County coronavirus cases rise to 20; 7 without known connection to other cases

March 5, 2020, 11:48 p.m.

Six new coronavirus cases have been confirmed in Santa Clara County, bringing the total number of confirmed cases to 20, the Santa Clara County Public Health Department (SCCPHD) announced at a Thursday press conference. SCCPHD also released new guidance to reduce the spread of the virus.

Seven of the 20 people with confirmed cases had no known travel or direct contact with other confirmed cases. Four of the six people with newly confirmed cases are at home, and two are hospitalized, according to Santa Clara County Emergency Operations Center Director James Williams. 

The number of worldwide coronavirus cases is nearing 100,000, with at least 210 cases and 12 deaths in the U.S., according to The New York Times.

Santa Clara County Public Health Officer Sara Cody said the county should expect to see more cases.

“As we test more people, we are finding more cases, we will continue to find more cases, and we expect the case numbers to increase in the days to come,” Cody said. “Our cases to date indicate to us that the risk of exposure to the virus in our community is increasing.”

Cody also issued new guidance urging employers to take measures to decrease employee contact with large numbers of people. She recommended the postponement or cancellation of “mass gatherings” and encouraged individuals to take precautions like washing their hands to avoid further spread of the virus.

“Right now is a critical moment in our response to COVID-19 in our county,” Cody said. “If we can take these measures now, we do have the potential to slow the spread of the virus in our community.”

Cody’s announcement follows Stanford’s Tuesday recommendation to postpone or cancel events involving more than 150 participants over coronavirus concerns, notably leading to the cancellation of popular events like Grad Alumni Day and Midnight Breakfast.

Large classes like Social Dance I and II and CS 230: “Deep Learning” have also experienced schedule disruptions.

Vice Provost for Faculty Development, Teaching and Learning Sarah Church released academic guidance on Thursday, encouraging students and teaching staff who are sick or have compromised immune systems to avoid class.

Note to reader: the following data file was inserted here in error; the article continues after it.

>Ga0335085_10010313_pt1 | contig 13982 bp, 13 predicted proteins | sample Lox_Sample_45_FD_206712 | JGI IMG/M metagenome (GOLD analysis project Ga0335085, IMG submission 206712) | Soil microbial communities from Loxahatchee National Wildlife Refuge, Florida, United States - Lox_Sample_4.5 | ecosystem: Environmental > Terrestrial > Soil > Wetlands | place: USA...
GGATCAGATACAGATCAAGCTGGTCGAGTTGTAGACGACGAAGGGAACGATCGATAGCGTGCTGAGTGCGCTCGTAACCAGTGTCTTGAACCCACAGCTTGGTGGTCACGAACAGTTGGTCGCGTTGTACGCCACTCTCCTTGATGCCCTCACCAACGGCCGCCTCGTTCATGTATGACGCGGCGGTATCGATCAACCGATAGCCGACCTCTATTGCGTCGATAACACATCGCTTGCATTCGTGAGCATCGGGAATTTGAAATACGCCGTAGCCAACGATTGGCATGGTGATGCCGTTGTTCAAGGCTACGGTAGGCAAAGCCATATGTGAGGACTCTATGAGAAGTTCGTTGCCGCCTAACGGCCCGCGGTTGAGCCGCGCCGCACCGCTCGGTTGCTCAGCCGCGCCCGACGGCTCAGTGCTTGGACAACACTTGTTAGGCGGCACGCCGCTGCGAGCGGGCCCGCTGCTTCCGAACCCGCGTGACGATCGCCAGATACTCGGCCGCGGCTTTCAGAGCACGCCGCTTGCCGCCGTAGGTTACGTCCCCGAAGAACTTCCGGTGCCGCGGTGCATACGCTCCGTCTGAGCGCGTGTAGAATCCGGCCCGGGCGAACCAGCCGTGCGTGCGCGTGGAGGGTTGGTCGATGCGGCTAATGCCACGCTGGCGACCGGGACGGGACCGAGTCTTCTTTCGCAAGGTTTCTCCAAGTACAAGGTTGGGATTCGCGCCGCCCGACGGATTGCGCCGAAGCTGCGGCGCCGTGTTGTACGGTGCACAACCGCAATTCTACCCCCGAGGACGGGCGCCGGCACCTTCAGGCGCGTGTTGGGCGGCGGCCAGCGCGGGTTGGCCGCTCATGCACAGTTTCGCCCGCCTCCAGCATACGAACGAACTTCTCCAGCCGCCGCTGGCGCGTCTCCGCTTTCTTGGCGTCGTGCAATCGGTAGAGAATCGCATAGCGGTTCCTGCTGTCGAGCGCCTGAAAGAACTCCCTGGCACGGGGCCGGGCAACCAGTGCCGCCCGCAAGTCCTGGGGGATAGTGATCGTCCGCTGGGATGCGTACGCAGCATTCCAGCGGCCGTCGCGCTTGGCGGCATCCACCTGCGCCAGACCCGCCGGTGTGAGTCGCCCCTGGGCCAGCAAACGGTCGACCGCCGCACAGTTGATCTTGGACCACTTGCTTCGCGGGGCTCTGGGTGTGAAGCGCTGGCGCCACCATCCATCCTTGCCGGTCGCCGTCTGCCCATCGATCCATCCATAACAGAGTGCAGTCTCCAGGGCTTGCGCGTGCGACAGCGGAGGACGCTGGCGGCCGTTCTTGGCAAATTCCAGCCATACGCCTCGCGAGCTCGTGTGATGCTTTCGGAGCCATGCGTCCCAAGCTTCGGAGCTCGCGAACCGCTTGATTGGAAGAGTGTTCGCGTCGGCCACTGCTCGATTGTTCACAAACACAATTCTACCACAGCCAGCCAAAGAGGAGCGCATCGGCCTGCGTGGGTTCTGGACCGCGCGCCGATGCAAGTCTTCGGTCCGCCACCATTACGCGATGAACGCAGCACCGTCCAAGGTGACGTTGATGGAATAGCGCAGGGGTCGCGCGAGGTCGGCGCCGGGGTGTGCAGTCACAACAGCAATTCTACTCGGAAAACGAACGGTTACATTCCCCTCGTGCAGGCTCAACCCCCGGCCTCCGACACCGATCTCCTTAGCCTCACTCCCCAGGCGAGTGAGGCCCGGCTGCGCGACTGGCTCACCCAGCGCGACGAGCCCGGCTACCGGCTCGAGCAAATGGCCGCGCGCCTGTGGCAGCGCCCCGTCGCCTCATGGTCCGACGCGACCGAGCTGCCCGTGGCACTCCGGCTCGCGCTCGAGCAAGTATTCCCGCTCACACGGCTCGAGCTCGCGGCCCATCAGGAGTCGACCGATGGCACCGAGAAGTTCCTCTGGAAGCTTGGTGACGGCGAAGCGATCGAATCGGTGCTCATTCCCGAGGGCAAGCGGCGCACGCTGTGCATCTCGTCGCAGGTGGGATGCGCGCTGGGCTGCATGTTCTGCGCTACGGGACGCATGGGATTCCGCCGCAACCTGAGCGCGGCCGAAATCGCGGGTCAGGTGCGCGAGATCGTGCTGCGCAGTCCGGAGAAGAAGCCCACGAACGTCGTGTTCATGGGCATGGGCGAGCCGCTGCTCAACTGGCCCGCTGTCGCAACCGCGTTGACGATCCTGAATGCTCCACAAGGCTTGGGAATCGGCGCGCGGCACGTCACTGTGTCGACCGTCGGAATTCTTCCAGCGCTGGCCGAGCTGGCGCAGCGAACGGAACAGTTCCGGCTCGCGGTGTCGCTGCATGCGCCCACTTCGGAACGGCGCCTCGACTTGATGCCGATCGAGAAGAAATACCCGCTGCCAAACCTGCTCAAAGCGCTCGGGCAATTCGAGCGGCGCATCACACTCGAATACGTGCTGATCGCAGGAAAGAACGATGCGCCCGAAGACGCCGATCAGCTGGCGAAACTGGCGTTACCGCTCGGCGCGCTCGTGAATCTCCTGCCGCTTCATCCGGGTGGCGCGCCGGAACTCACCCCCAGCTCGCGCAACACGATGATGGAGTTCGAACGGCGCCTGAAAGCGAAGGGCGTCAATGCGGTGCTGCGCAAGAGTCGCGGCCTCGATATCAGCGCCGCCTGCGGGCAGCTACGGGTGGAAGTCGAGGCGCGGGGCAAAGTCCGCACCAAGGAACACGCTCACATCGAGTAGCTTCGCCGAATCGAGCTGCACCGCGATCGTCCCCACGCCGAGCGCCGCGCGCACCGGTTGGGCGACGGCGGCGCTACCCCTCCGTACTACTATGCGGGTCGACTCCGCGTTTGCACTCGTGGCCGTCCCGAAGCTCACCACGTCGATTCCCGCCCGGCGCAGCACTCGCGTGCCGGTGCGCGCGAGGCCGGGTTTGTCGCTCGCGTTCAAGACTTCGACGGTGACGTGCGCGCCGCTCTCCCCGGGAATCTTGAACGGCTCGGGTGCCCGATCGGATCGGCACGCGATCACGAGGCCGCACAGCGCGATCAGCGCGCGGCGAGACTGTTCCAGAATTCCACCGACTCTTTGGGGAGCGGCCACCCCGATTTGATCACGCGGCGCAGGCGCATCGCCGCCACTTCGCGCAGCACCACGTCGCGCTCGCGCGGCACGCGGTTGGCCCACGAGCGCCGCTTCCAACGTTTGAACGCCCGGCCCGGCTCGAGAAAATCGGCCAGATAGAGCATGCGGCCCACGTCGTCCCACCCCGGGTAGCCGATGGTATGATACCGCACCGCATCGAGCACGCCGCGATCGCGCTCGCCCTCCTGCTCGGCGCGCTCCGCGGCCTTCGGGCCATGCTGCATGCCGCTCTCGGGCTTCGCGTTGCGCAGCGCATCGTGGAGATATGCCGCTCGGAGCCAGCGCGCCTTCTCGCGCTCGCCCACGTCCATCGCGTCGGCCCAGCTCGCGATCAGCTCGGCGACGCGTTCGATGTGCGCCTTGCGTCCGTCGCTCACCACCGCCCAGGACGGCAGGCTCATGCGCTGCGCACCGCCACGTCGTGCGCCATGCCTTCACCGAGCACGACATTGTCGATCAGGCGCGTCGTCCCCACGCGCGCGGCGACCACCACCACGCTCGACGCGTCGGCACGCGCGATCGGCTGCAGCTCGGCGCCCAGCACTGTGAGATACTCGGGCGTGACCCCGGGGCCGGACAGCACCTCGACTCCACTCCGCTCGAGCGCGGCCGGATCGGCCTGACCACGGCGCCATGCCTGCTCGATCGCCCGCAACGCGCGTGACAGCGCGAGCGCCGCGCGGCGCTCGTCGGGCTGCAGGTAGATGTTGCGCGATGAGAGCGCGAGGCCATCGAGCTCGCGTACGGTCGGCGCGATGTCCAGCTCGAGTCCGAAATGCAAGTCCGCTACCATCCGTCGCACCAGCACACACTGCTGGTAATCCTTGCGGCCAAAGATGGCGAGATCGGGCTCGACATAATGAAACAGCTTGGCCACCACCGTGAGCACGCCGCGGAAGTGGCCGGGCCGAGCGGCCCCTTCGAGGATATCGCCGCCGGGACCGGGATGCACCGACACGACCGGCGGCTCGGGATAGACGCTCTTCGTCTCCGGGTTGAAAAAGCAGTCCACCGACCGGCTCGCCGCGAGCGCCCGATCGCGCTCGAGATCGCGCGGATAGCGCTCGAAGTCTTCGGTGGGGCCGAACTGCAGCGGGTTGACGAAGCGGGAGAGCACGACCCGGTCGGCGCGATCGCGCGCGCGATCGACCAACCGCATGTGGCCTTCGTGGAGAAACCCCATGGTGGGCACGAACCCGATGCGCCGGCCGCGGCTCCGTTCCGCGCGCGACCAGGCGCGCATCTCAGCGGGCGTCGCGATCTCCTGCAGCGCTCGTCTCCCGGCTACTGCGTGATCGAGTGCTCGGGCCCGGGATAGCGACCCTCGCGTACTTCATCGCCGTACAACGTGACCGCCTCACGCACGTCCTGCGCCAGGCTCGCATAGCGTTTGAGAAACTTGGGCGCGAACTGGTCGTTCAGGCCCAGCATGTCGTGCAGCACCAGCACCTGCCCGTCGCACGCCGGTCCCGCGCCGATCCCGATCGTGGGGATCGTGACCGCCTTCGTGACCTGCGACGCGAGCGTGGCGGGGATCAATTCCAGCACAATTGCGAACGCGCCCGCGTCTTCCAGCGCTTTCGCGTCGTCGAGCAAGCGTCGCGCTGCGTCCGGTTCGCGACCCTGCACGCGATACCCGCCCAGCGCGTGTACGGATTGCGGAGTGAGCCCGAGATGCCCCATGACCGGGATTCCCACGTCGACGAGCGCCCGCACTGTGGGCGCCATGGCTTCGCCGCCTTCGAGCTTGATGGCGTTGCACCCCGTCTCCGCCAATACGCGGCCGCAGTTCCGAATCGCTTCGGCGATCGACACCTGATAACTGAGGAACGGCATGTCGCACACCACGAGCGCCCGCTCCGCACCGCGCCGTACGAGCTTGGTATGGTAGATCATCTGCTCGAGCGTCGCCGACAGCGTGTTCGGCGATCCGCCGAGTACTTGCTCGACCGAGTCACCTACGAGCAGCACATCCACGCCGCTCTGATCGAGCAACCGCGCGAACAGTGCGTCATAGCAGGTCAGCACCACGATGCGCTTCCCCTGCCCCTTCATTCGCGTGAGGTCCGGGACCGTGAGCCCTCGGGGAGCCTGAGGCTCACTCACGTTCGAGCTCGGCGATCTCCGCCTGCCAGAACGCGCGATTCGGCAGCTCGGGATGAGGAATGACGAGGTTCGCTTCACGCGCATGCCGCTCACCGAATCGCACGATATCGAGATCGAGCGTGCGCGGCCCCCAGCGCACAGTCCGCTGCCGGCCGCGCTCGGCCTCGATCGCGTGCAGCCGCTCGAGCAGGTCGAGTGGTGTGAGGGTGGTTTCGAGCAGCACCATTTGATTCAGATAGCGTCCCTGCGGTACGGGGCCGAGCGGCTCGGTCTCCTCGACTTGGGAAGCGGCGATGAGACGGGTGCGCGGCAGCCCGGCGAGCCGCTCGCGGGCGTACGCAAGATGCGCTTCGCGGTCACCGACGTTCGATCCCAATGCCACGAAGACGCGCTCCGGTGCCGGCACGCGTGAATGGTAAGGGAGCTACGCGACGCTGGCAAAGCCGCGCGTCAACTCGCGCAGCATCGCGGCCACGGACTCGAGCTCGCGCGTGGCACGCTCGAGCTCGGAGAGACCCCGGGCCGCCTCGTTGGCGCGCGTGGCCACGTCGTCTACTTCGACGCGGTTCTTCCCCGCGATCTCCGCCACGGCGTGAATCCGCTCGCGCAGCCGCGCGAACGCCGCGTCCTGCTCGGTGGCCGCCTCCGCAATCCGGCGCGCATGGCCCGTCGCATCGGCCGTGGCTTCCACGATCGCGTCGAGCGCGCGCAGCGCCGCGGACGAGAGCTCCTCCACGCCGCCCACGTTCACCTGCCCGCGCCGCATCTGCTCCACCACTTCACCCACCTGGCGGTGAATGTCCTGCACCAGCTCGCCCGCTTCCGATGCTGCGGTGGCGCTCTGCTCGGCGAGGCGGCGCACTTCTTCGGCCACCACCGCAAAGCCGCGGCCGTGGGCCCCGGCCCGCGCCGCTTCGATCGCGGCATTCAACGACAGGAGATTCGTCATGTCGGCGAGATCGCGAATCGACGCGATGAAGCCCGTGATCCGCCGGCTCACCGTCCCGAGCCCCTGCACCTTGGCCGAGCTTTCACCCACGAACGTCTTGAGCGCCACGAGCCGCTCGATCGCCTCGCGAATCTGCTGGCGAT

“We currently expect regularly scheduled classes to continue through the remainder of the quarter, and for final exams to be administered according to the existing schedule,” Church wrote. The University has set up a website with additional guidance on winter-quarter coursework and exams.

Shifting from containment to risk-reduction

Cody said the county is shifting from a strategy of “containment,” where it focuses on identifying cases and tracing contacts, to broader strategies to reduce the spread of the virus.

“What we know now from the data that we have with the number of cases where we cannot trace the contact — that’s an indicator to us that the virus is circulating at some level in the community, and that it is increasing,” Cody said. “That is the reason for making this pivot and this change to broader strategies like canceling large events and mass gatherings.”

Cody said the county is shifting its focus from monitoring individual cases to reducing contact between people in general.

“It’s all about probabilities,” Cody said. “The smaller the number of people that gather, the better. The farther apart they are when they gather, the better. The shorter the period of time that they’re together, the better.”

Kate Selig served as the Vol. 260 editor in chief. Contact her at kselig 'at'

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